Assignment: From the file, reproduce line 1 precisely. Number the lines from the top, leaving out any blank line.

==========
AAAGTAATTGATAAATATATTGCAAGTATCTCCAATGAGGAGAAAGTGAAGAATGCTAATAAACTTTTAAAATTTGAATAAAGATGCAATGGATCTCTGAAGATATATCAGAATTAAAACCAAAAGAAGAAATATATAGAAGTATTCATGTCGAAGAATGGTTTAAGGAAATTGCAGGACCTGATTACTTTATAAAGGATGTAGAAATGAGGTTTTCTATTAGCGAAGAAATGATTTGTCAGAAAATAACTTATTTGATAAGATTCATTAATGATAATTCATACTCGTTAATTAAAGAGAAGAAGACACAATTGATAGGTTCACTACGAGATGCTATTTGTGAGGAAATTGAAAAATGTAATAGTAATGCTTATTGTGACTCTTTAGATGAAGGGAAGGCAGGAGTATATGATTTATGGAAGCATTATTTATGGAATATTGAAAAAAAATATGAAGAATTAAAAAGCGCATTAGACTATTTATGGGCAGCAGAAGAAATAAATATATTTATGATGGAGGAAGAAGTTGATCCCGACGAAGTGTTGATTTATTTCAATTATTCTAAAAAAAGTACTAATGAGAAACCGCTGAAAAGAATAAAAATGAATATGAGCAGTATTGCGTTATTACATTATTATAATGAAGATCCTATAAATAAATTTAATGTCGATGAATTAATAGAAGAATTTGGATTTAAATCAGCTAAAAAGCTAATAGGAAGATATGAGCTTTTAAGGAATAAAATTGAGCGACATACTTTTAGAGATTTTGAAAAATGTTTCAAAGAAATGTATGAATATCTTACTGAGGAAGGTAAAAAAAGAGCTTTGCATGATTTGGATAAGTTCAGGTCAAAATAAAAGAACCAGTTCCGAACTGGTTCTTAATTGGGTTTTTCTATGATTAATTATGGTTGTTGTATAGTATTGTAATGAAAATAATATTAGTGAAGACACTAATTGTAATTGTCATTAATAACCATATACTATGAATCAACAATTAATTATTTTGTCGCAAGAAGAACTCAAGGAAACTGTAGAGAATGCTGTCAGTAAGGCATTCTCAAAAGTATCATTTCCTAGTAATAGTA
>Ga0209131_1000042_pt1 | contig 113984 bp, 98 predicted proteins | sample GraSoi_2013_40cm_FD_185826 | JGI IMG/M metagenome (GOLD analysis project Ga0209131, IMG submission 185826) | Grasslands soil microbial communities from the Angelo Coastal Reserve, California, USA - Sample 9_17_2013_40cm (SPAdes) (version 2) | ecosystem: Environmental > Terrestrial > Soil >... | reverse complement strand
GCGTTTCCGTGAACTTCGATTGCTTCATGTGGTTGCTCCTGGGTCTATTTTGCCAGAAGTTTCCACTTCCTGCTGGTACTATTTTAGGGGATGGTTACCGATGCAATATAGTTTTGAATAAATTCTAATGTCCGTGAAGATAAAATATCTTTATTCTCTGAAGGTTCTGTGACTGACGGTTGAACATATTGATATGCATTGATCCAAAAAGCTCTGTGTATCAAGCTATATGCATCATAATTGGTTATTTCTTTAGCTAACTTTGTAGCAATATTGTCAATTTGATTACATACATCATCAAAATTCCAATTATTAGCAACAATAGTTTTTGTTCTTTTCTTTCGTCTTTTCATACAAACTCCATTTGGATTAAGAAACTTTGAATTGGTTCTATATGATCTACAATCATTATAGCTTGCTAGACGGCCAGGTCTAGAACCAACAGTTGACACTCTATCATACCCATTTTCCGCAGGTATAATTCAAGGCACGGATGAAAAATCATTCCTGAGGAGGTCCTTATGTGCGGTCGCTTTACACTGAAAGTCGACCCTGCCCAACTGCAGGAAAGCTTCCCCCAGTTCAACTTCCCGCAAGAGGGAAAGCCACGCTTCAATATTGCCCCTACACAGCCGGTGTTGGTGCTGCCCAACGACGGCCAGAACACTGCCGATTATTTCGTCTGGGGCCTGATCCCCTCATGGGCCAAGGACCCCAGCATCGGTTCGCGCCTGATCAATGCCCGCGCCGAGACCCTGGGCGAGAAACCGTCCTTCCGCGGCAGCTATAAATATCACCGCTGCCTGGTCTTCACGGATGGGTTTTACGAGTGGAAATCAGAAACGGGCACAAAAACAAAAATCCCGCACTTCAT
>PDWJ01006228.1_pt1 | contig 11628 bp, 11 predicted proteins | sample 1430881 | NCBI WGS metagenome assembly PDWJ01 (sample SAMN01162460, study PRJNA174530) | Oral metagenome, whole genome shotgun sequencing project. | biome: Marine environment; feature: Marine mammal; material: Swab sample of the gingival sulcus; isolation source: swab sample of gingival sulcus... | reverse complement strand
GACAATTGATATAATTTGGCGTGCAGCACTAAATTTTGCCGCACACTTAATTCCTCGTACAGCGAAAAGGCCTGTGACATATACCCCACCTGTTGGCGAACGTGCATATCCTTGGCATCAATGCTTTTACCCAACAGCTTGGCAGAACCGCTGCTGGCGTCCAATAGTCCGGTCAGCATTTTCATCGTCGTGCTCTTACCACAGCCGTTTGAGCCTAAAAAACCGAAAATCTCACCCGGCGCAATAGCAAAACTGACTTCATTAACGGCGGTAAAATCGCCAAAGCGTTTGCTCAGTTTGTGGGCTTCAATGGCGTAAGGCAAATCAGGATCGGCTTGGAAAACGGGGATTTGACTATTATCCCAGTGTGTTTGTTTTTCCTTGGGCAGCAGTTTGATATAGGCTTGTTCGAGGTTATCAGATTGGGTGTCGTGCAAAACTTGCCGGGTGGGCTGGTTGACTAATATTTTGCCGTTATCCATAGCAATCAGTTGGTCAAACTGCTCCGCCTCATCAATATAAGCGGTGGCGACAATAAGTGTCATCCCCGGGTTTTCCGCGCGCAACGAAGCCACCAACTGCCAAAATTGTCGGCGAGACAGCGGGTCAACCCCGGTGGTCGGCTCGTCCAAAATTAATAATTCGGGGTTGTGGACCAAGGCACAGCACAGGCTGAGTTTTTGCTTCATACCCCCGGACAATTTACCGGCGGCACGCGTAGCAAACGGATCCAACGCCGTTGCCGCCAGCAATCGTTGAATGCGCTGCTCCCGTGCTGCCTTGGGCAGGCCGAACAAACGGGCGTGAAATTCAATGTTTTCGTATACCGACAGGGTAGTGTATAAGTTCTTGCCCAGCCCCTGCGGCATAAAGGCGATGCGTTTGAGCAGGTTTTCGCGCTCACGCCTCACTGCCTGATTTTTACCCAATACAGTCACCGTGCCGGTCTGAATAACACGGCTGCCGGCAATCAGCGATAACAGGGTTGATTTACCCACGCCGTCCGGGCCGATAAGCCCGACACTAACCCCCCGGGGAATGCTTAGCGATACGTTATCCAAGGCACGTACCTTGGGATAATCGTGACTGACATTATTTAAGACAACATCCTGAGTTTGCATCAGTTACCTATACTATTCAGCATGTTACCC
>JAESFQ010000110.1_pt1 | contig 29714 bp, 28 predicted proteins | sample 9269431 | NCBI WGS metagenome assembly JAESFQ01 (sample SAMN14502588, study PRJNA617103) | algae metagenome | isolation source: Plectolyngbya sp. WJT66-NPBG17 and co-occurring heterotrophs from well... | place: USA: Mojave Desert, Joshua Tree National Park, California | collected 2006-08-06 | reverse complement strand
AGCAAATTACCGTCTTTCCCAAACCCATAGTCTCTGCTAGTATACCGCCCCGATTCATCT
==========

AAAGTAATTGATAAATATATTGCAAGTATCTCCAATGAGGAGAAAGTGAAGAATGCTAATAAACTTTTAAAATTTGAATAAAGATGCAATGGATCTCTGAAGATATATCAGAATTAAAACCAAAAGAAGAAATATATAGAAGTATTCATGTCGAAGAATGGTTTAAGGAAATTGCAGGACCTGATTACTTTATAAAGGATGTAGAAATGAGGTTTTCTATTAGCGAAGAAATGATTTGTCAGAAAATAACTTATTTGATAAGATTCATTAATGATAATTCATACTCGTTAATTAAAGAGAAGAAGACACAATTGATAGGTTCACTACGAGATGCTATTTGTGAGGAAATTGAAAAATGTAATAGTAATGCTTATTGTGACTCTTTAGATGAAGGGAAGGCAGGAGTATATGATTTATGGAAGCATTATTTATGGAATATTGAAAAAAAATATGAAGAATTAAAAAGCGCATTAGACTATTTATGGGCAGCAGAAGAAATAAATATATTTATGATGGAGGAAGAAGTTGATCCCGACGAAGTGTTGATTTATTTCAATTATTCTAAAAAAAGTACTAATGAGAAACCGCTGAAAAGAATAAAAATGAATATGAGCAGTATTGCGTTATTACATTATTATAATGAAGATCCTATAAATAAATTTAATGTCGATGAATTAATAGAAGAATTTGGATTTAAATCAGCTAAAAAGCTAATAGGAAGATATGAGCTTTTAAGGAATAAAATTGAGCGACATACTTTTAGAGATTTTGAAAAATGTTTCAAAGAAATGTATGAATATCTTACTGAGGAAGGTAAAAAAAGAGCTTTGCATGATTTGGATAAGTTCAGGTCAAAATAAAAGAACCAGTTCCGAACTGGTTCTTAATTGGGTTTTTCTATGATTAATTATGGTTGTTGTATAGTATTGTAATGAAAATAATATTAGTGAAGACACTAATTGTAATTGTCATTAATAACCATATACTATGAATCAACAATTAATTATTTTGTCGCAAGAAGAACTCAAGGAAACTGTAGAGAATGCTGTCAGTAAGGCATTCTCAAAAGTATCATTTCCTAGTAATAGTA